I adore Morgan Matson.  She writes these awesome summer romance books that I practically inhale.  Andie is a great character because right off the bat you can see what an organized planner type person she is who is subsequently rocked right off her rails.  She is very independent too, and has a great bond with her best friends who are all great characters.

In many YA books, the parent is largely absent.  However here, the absent parent is thrust back into the fold and it creates an interesting dynamic.   Dad turns out to be more fun than I expected, and keeps a few tricks up his sleeve.  Their relationship is a fun one to watch play out.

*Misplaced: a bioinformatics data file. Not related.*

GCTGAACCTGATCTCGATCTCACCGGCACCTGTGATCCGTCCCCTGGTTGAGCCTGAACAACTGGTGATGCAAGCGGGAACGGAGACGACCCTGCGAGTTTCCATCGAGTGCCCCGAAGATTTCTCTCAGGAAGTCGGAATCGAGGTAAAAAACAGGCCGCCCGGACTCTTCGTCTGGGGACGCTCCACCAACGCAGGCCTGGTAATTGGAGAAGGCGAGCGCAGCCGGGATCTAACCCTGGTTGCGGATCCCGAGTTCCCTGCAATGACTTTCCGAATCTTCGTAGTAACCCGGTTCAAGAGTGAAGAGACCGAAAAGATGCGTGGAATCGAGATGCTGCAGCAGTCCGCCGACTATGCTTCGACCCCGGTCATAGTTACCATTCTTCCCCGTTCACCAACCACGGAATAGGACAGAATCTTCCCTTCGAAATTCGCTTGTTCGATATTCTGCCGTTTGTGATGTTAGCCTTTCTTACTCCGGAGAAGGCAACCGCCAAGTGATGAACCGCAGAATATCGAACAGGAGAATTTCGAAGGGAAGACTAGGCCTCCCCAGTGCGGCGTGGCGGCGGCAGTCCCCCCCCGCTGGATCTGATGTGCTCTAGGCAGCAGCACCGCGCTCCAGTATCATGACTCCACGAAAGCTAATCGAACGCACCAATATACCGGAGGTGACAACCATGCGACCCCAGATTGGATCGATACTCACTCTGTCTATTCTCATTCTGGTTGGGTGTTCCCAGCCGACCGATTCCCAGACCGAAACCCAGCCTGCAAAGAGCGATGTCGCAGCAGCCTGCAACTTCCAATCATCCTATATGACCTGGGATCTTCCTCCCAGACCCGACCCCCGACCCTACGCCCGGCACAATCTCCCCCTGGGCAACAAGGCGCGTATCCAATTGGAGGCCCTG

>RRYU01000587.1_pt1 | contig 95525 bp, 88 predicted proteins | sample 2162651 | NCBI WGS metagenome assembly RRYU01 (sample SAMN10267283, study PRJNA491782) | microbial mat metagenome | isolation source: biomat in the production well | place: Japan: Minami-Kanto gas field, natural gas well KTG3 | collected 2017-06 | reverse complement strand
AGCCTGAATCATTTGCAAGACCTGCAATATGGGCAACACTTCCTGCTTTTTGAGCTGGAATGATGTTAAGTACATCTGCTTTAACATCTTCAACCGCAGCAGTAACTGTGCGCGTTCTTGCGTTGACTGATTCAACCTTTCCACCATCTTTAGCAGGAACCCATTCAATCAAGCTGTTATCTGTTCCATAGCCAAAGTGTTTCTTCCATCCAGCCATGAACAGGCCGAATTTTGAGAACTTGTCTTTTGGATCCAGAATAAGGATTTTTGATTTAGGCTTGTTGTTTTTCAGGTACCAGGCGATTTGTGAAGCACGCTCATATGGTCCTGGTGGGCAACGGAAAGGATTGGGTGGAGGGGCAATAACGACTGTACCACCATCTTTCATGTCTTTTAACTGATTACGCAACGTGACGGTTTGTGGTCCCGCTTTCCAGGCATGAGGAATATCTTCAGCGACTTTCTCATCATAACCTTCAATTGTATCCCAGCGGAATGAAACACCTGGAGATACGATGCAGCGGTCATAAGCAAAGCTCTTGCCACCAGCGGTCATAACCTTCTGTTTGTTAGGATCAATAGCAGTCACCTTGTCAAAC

There is one kind of big cliche in this book, but I forgive Morgan Matson everything because the way it works out is not cliche at all.  It's fairly realistic and open to possibility and I really liked that.  Also, the ending was a clear send up to one of my favorite scenes in a rom-com which I loved and didn't at the same time.  Still a little conflicted on that...  but it is a secondary theme throughout the book, so I'm working on that myself.

Oh, and can I just say, that I completely forgot that this book is taking place in the same town that Matson's previous books did?  I was reading a description of the hang-out place and kept thinking that it sounded really familiar....  until I smacked myself on the forehead and realized it was because it was familiar!  Maybe I need to do a little rereading....

Great relationship book - relationship between friends, family, and a new romance.

The Unexpected Everything
by Morgan Matson
Simon & Schuster, 2016
519 pages
Source:  Library


Monday, June 13, 2016

Book Review: "Two if by Sea" by Jacquelyn Mitchard